Ground based combat is mostly a run and gun affair, with enemies seemingly unaware of anything quite so useful as cover. It keeps things quick and up front, but the limited number of enemy types and easy enough difficulty means its up to you to make your own fun out of it with the gadgets on offer. Summoning up a Razorback (quite literally another name for a Warthog) can often just be a simple time saver and dropped down allies can be a bit thick – no ‘Trent’, you shouldn’t walk off the end of that asteroid…It’s still fun by all means, it just plays second fiddle to the Hawk sections.

Mission structure is bog standard, and as mentioned above you won’t really be too concerned about the motivations involved anyway. One thing to be mindful of is the brevity of the campaign, which struggles to get anywhere near double digit hours with little value in replaying. The final levels are a bit of a cop out too, and the whole thing lacks a good threatening boss battle. Here to save the day however, is Starhawk’s multiplayer-which will be the real reason anyone sticks with this game.

In a word it is chaos. Up to 32 people can play in full Build and Battle glory in modes like Capture the Flag and Deathmatch. The game engine handles everything incredibly well and when you get in to it the whole thing clicks into place – this is the game, not the campaign. Hawks are by no means the strongest players out there and a team limit on structure numbers enforces a little bit of co-operation and strategy. It can be difficult to get a foothold in a match, and if one team of 16 manages to get any edge on the other then it’s pretty much game over: don’t jump into the losing side midway through a match, you’ll die and die some more!

The multiplayer is certainly the selling point for Starhawk – there isn’t anything else like it for the PS3. Single player die hards will find it short but sweet, and for those who like their multiplayer to be with humans in the same room then there’s always local co-op – sadly another horde mode, who’d have guessed?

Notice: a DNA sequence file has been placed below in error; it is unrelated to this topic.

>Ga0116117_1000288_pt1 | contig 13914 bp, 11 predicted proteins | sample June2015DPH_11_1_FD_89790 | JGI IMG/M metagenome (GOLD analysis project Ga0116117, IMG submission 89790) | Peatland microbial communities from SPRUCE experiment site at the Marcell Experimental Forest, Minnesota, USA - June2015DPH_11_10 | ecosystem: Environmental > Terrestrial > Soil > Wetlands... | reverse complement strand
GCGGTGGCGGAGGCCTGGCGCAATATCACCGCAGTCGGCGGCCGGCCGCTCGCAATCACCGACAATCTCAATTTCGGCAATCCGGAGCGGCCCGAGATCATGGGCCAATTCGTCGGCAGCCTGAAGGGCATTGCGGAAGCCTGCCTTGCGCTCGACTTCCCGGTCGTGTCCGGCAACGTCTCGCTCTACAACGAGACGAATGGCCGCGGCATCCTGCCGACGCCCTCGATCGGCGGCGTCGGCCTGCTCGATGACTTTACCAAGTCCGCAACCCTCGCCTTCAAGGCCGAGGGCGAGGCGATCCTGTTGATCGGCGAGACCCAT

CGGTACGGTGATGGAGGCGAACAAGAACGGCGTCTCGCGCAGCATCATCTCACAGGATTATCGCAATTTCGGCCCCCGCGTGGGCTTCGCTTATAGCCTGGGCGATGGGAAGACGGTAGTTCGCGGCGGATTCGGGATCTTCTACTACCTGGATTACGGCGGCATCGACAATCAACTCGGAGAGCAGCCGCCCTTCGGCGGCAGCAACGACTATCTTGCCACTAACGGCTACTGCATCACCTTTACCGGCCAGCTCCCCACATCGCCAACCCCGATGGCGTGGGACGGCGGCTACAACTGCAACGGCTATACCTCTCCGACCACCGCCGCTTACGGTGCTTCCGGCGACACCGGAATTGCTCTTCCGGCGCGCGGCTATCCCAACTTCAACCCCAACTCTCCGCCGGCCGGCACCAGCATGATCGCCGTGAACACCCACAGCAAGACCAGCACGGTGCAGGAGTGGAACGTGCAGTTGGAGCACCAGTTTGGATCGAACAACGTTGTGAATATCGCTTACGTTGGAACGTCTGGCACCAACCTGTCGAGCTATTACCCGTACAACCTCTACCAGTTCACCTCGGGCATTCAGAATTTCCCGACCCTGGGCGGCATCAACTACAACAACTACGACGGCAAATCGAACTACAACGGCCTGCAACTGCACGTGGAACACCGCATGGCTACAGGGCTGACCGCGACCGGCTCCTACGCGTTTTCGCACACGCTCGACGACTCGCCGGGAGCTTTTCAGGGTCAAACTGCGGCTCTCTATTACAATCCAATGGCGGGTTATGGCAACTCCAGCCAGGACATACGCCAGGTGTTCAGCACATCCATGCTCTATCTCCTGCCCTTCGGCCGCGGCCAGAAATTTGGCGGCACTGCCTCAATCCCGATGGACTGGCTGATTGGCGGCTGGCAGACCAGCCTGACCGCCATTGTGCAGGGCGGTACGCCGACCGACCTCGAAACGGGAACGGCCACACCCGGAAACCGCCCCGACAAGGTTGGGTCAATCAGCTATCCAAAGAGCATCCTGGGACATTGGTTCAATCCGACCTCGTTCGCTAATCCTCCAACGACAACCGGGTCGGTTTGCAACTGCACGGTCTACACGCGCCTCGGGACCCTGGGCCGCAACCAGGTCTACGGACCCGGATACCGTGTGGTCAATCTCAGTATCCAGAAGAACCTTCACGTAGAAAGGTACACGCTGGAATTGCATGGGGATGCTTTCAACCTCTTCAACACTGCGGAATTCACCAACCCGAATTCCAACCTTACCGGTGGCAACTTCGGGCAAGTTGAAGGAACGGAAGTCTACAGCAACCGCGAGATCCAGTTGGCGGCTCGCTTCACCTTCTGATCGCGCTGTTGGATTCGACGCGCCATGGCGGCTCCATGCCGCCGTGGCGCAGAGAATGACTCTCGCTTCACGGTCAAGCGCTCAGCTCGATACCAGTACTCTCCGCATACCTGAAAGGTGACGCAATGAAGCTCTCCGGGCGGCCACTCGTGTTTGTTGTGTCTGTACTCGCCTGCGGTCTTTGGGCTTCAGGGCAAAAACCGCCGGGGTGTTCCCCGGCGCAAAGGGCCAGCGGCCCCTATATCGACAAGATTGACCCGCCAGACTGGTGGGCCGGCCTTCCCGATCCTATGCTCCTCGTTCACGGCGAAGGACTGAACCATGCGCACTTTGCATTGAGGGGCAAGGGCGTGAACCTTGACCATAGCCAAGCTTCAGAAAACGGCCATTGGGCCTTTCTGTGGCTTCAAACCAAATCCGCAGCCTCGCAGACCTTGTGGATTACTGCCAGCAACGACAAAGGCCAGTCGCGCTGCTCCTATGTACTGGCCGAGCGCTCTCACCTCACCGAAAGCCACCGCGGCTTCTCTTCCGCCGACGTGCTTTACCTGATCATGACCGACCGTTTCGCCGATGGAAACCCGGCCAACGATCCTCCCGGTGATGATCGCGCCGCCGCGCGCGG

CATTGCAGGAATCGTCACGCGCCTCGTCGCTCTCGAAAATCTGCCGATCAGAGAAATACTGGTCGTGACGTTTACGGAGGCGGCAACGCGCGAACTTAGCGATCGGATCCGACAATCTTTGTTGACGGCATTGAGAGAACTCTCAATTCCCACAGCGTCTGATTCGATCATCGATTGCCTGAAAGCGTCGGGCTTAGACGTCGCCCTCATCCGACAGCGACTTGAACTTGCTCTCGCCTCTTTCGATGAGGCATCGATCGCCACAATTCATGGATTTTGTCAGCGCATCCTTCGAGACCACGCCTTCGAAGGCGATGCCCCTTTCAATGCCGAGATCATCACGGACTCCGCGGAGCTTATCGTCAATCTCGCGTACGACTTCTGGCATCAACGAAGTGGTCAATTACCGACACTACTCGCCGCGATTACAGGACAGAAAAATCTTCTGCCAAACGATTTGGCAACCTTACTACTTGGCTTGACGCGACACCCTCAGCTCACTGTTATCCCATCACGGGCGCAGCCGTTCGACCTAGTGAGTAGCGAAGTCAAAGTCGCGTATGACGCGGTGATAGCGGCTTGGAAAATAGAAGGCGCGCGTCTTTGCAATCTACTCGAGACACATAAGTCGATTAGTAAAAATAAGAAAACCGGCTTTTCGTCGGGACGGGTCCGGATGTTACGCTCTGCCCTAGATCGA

Audio and Visual

Starhawk manages to stay away from the lacklustre colouring of some other sci fi games, showing off a handful of alien landscapes that nonetheless theme themselves around the Western vibe. Outer space provides a gorgeous backdrop to a few stages, with highly detailed space stations surrounded by asteroids to fly through and nebulas and stars to admire whilst you blast around in your Hawk. It’s not the best looking game you’ve ever seen but the sheer amount of action it can handle is impressive – especially when the 32 man multiplayer doesn’t miss a beat. The action sound effects are suitably visceral, backed up by a score that mixes it’s dramatic space opera notes with a twang of the Western.

In keeping with it’s lazy plotline, the voice acting in Starhawk is a bit dodgy and the cut scenes yet another entry into the ever growing cheap comic book style collection. Major events that would look fantastic in engine are shunted into 2D sepia. Why sacrifice a solid and colourful game world for such a dull storytelling device? If there’s one fashion in video game design that needs to die a death, then it is the comic book cutscene.

Overall

Starhawk is a very good game held back from greatness by some tired out design choices.  The barely there story would be forgivable if not for the humorless presentation and bland characterisation, but for the most part you’ll see past that when gunning your Hawk or dropping turrets on peoples heads. The single player campaign can be filed under short but sweet, with some moments of pure power tripping fun making it a great experience while it lasts. Multiplayer fans will doubtless get a lot more wear and tear out of Starhawk, and the game should also be a big ego boost for the series, which with its neat genre mash up and accessible gameplay deserves to win itself a place in the ever growing list of big name gaming franchises.

8-0-capsules-out-of-10

Loves – sci-fi, gaming, movies, purple, photography, David Tennant, reading, doodling, writing.